Say good night-night
I tuck him in tight.
But things are not right.
What is this? An infant kiss
That sends my body tingling?
I’ve never fallen for
A little boy before.
Just a kid and just at school.
Back home they’d call me dirty.
His little hand is on my heart.
He’s got me where it hurts me.
Knock, knock. Who’s there in this baby?
You know how to work me.
All my barriers are going.
It’s starting to show.
Let go. Let go. Let go.
I cannot sit and let
Something happen I’ll regret.
Ooh, he scares me!
There’s a man behind those eyes.
I catch him when I’m bending.
Ooh, how he frightens me
When they whisper privately.
(“Don’t Let Go!”)
Windy-wailey blows me.
Words of caress on their lips
That speak of adult love.
I want to smack but I hold back.
I only want to touch.
But I must stay and find a way
To stop before it gets too much!
All my barriers are going.
It’s starting to show.
Let go. Let go. Let go.
(Don’t let go!)
In the film’s final scene, which earned The Innocents its x-certificate, the over-wrought governess kisses the dead boy on the lips. Clayton’s The Innocents is as mischievous as Haneke’s film in refusing to coalesce in terms of ‘what happened’ or ‘why’. The innocence or otherwise of Miles and Flora is left undecided, while the culpability of the various adult characters in so influencing them is held up for enquiry. All theories are kept in play and so The Innocents, like The White Ribbon, is free to unsettle audiences indefinitely.
The infant kiss from The Innocents (1961)
So what finally do I think of Eichwald’s children above and beyond the film’s exquisite unheimlich effect that situates Klara and her cronies alongside the likes of Miles, Rhoda and those Midwich cuckoos? What can I conclude from the peadophobic trend explored here of which The White Ribbon is another example, which in different ways seems to prove that we are, at best, ambivalent about children, and at worst, afraid of them?
If you watched all the way to the end of that scene from Bob Fosse’s Cabaret, you would have heard one character say to another ominously, ‘You still think you can control them?’ Strictly, he’s referring to the rise and rise of the Nazi party as exemplified by the angelic fascist and his hymn to radicalisation, but this character’s doubt applies to children more generally. This could be Haneke’s pastor, admitting finally (if only to himself, if not to the school teacher) that for all his teachings, Klara and her brother are consolidating their own identities in spite of him – without him. Stripped of its socio-historical meaning, Tomorrow Belongs To Me is the anthem of all children. Tomorrow is theirs. Children know we’re only so much dust given momentary breath and that power, control, judgement and influence will be theirs in time. This is what Klara knows when she’s saying nothing. This is what the children of Eichwald know. This is their secret and it’s a simple one; time is on their side, not ours. All children have to do is wait for the ruling class of adults to grow old, lose traction, and die. This, of course, makes them our next bright hope for the future – and our enemy.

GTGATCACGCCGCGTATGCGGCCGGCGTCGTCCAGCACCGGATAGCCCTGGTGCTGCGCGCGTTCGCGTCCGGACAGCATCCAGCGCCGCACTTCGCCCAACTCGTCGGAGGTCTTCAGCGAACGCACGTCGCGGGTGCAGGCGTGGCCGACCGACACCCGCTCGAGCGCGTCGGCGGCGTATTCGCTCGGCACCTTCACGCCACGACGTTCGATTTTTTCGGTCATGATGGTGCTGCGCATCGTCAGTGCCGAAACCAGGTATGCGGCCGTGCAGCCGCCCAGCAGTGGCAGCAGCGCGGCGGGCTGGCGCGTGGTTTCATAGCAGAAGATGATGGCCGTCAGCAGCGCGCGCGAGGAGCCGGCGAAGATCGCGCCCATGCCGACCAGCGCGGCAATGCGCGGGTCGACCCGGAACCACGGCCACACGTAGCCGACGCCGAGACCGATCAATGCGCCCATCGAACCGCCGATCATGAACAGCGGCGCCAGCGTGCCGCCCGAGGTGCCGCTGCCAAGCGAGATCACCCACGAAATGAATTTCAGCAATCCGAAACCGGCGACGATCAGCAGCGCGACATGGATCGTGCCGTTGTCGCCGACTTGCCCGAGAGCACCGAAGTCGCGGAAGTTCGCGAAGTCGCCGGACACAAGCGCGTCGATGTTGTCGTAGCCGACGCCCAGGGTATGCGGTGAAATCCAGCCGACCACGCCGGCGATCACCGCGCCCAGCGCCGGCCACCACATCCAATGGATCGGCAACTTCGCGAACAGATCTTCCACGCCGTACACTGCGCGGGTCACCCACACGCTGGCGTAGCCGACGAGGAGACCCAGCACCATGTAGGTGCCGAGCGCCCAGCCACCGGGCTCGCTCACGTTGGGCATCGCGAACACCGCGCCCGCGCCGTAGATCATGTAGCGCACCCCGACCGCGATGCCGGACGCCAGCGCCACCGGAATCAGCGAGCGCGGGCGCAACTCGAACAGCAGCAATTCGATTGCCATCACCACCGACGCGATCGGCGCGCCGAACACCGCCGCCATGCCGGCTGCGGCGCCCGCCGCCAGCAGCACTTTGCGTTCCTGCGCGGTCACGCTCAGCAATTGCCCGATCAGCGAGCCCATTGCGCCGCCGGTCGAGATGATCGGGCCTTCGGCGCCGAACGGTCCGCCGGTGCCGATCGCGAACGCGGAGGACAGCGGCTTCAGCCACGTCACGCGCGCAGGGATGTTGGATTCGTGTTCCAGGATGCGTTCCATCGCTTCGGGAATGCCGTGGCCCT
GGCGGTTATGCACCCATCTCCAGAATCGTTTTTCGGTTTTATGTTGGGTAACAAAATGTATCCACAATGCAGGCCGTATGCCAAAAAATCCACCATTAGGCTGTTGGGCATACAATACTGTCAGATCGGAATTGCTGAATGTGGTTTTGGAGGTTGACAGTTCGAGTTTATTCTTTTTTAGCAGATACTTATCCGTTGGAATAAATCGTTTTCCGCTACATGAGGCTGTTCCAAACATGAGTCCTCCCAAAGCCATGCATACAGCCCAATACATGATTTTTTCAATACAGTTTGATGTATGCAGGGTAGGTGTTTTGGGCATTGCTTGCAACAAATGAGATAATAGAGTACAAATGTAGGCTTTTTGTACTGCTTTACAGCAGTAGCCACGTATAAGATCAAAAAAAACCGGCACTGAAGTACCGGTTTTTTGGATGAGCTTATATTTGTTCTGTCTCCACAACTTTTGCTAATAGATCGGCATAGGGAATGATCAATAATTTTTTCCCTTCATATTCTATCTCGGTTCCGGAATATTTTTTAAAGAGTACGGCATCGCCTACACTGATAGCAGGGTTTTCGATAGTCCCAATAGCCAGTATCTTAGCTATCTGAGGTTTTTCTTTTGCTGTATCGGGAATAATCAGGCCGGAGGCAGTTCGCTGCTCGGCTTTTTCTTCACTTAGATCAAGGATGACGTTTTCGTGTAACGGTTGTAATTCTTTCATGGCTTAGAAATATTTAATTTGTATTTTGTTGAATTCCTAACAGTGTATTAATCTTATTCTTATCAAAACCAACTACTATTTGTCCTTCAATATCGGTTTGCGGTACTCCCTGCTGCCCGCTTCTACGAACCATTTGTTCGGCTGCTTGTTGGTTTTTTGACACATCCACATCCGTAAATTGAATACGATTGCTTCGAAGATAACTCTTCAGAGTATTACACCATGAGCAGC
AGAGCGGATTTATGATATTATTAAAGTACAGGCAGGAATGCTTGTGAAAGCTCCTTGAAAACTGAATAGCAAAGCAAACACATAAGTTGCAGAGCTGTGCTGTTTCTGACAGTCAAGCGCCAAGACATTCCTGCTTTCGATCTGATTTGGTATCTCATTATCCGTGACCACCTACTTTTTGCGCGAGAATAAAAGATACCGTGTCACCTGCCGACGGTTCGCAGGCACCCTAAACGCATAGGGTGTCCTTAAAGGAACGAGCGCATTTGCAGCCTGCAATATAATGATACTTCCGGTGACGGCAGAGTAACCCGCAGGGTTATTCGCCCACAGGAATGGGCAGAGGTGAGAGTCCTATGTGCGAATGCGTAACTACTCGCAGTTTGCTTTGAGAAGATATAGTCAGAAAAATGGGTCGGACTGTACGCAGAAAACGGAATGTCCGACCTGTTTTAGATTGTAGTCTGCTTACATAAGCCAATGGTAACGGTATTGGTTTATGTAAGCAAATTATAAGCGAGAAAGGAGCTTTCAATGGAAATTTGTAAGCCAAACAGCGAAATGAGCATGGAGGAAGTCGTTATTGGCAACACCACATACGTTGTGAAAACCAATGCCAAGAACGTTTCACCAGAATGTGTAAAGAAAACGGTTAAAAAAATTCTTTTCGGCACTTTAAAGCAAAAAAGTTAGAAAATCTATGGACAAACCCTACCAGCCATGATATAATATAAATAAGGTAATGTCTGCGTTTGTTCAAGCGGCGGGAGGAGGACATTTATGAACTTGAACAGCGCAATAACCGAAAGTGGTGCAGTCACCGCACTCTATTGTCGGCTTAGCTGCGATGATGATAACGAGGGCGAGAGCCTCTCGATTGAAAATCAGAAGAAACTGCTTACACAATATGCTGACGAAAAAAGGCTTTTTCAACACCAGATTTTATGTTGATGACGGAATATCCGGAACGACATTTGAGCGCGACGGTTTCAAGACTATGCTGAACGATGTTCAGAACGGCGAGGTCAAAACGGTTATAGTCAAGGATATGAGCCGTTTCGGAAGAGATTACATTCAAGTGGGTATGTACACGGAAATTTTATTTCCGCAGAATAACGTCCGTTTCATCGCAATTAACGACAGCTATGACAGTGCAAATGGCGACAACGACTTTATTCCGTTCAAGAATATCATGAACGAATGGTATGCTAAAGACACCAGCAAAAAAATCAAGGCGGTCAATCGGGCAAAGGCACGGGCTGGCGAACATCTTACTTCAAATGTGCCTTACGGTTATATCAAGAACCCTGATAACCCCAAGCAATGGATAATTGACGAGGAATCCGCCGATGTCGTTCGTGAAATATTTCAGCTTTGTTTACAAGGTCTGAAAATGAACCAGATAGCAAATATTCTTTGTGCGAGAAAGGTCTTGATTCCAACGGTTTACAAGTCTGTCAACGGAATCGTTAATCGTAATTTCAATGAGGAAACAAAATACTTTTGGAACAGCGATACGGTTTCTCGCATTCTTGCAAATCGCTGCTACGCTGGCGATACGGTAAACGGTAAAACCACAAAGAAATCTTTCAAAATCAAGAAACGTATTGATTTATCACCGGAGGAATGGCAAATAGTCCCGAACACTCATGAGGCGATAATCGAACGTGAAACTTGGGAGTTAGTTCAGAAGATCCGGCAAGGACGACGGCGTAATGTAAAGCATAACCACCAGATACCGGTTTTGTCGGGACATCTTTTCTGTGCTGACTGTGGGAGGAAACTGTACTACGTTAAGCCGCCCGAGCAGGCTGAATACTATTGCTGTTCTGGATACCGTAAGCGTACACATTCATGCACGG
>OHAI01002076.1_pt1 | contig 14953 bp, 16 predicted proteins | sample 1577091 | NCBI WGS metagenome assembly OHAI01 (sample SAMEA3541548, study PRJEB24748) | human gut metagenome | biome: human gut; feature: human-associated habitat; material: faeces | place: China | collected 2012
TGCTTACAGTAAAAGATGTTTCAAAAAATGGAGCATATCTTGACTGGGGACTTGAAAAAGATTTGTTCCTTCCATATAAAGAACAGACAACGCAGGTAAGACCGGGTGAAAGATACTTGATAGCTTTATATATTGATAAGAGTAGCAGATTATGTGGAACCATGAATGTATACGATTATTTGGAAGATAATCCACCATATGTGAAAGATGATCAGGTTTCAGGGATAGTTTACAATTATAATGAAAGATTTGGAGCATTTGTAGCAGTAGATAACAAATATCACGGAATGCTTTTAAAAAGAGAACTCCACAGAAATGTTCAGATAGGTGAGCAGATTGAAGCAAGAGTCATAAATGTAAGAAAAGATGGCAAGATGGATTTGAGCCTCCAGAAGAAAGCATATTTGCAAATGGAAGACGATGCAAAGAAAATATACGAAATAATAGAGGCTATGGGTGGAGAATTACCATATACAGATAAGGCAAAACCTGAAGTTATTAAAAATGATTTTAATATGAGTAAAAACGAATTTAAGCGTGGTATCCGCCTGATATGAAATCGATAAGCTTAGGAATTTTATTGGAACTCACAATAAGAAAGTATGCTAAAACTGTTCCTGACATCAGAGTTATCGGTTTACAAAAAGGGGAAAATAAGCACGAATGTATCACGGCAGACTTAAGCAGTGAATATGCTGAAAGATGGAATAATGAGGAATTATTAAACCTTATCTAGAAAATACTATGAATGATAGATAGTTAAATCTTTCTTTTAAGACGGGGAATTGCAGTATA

The children of Eichwald, The White Ribbon (2009)
Nothnagle, Alan, Horror film of the decade – “The White Ribbon”, http://open.salon.com/blog/lost_in_berlin/2009/12/27/horror_film_of_the_decade_-_the_white_ribbon
Patton, Michael S., Twentieth Century Attitudes Toward Masturbation, Journal of Religion and Health, Vol 25. No 4, 1986 http://link.springer.com/article/10.1007%2FBF01534067#page-1
Gilbey, Ryan, The White Ribbon, http://www.newstatesman.com/film/2009/11/white-ribbon-haneke-european
Author’s note: Originally published here in August 2013, I was prompted to revisit the article again in light of the recent Alice Neel-themed Kick-About, in which a number of the participating artists, including myself, produced work examining some of the societal expectations around motherhood and children. I also wanted to share it because I’ve been struck by the way in which the COVID-19 pandemic is reiterating some of the themes explored here; we are acutely worried about the future prospects of our children and seek to protect them from returning too early to school. We worry too children will become the unwitting agents of our own destruction – carriers for the virus, bringing it back through the door, infecting the old, the vulnerable and the shielded. Politically, the young are both courted and curtailed, a sure sign their power is threatening. Notice how Greta Thunberg is othered by her most powerful critics, framing her as a Midwich cuckoo not quite of this earth and bent on some malign conspiracy to topple the existing world order…